February 08, 2002 2:07pm EST
Jonathan Cross (Chris Klein) is down and out in California when he runs into his old friend Marcus Ridley (LL Cool J) driving a pricey sports car and dripping in gold jewelry. As it turns out Ridley is making it big in an international Rollerball league and convinces Cross to do the same. Fast-forward four months into the future and Jonathan has become one of the biggest and most sought-after Rollerball stars. He's rich drives a nice car and is having a steamy relationship with his teammate Aurora (Rebecca Romijn-Stamos). From the looks of it Rollerball is a serious moneymaking operation: We are constantly shown million of dollars worth of currency going through money counters at record speed. And by the instant ratings numbers that appear on the organizer's monitors it's obvious that Rollerball fever has taken over the world. When conniving Rollerball creator Petrovich (Jean Reno) discovers that the ratings go through the roof when blood gets spilled things start to go very wrong. Cross and his teammates suddenly find themselves playing for their lives.
Chris Klein (American Pie 2) is Jonathan Cross the all-American Rollerball player but he underplays the role. You would expect a character in his position to have a certain amount of charisma and charm but Klein's delivery is a bit deadpan and lacking in attitude. His best pal Marcus Ridley is played by LL Cool J (Kingdom Come) who manages to add a bit of dimension to his otherwise underdeveloped character. In fact he may have been better suited for the lead. The only good part about model-turned-actress Rebecca Romijn-Stamos' (X-Men) role is that it didn't incorporate too many lines. Sounding like Natasha from Rocky and Bullwinkle you have to wonder what she was thinking with that accent which (contrary to the actress' recent statement on MTV that a bad accent is not necessarily bad acting) certainly is part of the acting and certainly is bad. Jean Reno (Just Visiting) was probably the most interesting character. He was all bad without a single redeeming quality which he at least pulled off with flair whether it was in his delivery or his elaborate fur coats.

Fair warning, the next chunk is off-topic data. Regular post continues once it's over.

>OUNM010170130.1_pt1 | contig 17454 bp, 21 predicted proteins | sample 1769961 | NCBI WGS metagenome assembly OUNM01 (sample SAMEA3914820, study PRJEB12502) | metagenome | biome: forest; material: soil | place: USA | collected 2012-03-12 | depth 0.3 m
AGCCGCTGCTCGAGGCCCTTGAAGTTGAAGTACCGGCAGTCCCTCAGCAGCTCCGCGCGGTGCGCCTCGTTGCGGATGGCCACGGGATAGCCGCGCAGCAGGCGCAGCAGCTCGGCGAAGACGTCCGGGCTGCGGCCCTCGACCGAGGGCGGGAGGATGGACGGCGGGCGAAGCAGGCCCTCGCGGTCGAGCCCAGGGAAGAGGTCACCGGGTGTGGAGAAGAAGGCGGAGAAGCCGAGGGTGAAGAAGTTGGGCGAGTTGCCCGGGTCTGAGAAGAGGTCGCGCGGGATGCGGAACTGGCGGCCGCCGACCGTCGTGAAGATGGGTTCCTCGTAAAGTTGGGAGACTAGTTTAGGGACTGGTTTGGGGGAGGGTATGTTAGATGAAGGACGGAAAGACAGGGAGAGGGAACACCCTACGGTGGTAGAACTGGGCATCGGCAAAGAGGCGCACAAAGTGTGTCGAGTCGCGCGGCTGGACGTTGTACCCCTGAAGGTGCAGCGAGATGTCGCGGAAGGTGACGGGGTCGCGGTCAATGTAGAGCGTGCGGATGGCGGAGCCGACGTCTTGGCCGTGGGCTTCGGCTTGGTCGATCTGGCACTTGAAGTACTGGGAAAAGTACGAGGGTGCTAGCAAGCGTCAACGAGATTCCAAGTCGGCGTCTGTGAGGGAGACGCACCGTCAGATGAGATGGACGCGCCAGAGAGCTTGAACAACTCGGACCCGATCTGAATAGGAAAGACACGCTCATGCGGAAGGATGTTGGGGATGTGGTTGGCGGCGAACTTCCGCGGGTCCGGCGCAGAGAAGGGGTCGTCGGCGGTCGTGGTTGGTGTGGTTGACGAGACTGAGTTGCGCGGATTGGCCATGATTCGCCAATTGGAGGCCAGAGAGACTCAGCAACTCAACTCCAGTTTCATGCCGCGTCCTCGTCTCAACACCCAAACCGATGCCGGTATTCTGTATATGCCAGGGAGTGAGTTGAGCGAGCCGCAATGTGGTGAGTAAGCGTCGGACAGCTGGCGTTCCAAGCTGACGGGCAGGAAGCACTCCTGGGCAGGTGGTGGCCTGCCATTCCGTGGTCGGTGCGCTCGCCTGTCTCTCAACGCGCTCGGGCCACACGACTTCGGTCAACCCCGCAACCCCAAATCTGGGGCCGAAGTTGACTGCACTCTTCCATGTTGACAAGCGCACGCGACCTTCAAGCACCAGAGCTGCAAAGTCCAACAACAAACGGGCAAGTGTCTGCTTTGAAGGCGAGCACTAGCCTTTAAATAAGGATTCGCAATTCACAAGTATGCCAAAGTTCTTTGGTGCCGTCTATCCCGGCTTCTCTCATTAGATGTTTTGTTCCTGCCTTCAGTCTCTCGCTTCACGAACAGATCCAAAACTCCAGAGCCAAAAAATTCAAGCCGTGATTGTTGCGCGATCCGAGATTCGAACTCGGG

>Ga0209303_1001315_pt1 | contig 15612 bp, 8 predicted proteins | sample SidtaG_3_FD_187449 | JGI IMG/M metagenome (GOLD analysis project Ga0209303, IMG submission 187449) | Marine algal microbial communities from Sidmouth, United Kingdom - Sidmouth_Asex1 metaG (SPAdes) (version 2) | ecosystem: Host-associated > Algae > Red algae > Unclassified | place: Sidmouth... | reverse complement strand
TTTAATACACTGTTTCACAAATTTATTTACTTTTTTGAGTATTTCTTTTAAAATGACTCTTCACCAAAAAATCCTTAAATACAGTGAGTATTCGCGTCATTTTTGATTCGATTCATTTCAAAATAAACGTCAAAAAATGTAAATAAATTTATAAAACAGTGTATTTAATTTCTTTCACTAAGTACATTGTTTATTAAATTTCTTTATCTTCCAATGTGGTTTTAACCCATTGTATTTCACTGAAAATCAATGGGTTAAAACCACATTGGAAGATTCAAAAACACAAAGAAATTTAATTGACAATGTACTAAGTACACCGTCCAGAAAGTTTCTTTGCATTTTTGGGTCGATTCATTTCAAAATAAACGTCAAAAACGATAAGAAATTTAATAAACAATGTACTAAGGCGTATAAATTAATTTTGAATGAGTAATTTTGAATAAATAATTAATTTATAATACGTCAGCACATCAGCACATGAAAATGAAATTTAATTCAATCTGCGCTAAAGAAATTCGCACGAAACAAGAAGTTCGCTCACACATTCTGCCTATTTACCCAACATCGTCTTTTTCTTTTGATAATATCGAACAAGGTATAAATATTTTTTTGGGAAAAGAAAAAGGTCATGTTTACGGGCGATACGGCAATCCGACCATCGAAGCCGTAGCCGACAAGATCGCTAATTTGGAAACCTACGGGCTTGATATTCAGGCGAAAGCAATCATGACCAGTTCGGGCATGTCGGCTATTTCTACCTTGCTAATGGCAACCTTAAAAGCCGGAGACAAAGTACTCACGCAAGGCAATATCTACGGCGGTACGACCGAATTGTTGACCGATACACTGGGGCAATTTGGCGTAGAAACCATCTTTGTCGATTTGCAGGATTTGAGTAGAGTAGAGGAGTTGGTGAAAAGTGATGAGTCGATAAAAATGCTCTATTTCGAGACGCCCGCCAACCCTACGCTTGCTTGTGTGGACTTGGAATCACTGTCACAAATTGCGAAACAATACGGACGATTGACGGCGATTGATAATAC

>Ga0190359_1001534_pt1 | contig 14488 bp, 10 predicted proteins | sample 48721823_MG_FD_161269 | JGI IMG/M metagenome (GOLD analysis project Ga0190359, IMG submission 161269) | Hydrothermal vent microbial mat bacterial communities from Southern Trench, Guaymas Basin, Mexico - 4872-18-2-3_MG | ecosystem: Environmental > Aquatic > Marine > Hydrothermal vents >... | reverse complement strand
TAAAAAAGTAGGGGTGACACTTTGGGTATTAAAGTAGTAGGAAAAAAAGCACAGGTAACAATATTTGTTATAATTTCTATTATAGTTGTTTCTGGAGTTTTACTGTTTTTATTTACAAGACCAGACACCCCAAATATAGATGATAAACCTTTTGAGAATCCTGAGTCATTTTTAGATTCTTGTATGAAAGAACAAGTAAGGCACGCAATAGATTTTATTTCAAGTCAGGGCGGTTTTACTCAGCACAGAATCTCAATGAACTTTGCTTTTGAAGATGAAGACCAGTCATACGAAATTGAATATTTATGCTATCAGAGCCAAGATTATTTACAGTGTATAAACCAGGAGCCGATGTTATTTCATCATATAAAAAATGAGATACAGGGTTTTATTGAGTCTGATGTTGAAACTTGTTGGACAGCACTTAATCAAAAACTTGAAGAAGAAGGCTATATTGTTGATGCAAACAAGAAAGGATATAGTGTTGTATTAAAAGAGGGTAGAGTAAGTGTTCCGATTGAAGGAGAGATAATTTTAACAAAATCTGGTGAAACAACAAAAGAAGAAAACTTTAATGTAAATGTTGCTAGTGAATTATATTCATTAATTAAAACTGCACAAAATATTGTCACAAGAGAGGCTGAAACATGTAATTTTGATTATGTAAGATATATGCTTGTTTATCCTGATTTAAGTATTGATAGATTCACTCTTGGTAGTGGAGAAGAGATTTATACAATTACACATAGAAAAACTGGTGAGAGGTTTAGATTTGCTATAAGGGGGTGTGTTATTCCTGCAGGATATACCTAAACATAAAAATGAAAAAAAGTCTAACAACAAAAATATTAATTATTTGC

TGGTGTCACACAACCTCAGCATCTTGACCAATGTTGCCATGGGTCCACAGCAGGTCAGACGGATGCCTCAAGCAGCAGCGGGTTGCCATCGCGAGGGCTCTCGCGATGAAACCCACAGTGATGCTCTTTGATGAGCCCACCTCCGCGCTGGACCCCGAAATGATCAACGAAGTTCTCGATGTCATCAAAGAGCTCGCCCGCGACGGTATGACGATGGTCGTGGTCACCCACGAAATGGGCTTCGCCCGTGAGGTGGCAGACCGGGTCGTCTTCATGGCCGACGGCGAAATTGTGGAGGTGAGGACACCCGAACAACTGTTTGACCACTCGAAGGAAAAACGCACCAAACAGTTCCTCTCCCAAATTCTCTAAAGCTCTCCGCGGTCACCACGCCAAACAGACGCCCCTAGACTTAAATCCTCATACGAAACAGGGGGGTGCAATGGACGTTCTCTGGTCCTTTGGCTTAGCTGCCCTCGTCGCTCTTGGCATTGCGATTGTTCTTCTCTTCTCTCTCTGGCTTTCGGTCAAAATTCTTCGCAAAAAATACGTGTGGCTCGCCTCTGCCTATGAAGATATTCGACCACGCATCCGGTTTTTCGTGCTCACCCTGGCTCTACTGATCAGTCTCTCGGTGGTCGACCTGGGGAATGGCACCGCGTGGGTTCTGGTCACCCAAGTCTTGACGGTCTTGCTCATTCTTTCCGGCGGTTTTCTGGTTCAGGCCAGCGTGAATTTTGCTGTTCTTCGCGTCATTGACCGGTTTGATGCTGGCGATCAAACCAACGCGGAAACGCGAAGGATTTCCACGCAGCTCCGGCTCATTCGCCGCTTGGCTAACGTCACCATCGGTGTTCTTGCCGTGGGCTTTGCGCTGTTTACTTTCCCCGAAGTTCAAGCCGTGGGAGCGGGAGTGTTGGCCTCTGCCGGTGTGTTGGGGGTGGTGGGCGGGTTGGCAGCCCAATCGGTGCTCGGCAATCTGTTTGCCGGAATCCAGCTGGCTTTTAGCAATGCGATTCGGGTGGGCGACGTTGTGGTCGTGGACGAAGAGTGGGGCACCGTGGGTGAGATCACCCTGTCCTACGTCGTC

Rollerball is director John McTiernan's (The Thomas Crown Affair) take on the 1975 classic directed by Norman Jewison. There is definitely enough action in Rollerball to keep viewers interested but the major problems lies within the characters' development-there isn't any. So while the action may keep your eyeballs glued to the screen momentarily you will find yourself indifferent to the characters their plight and what happens to them. Cross and Aurora's relationship for example is implied through one hastily done sex scene in the gym. Consequently when the evil Petrovich threatens to hurt her if Cross tries to leave the game we could care less because we don't really know her or how important she is to Cross. Being such an internationally renowned sport the accents which play a big part in the film are done too shoddily. The French accents go from Canadian to European within a sentence and that's only from the ones I could pick up. Who knows what other languages were massacred in the process?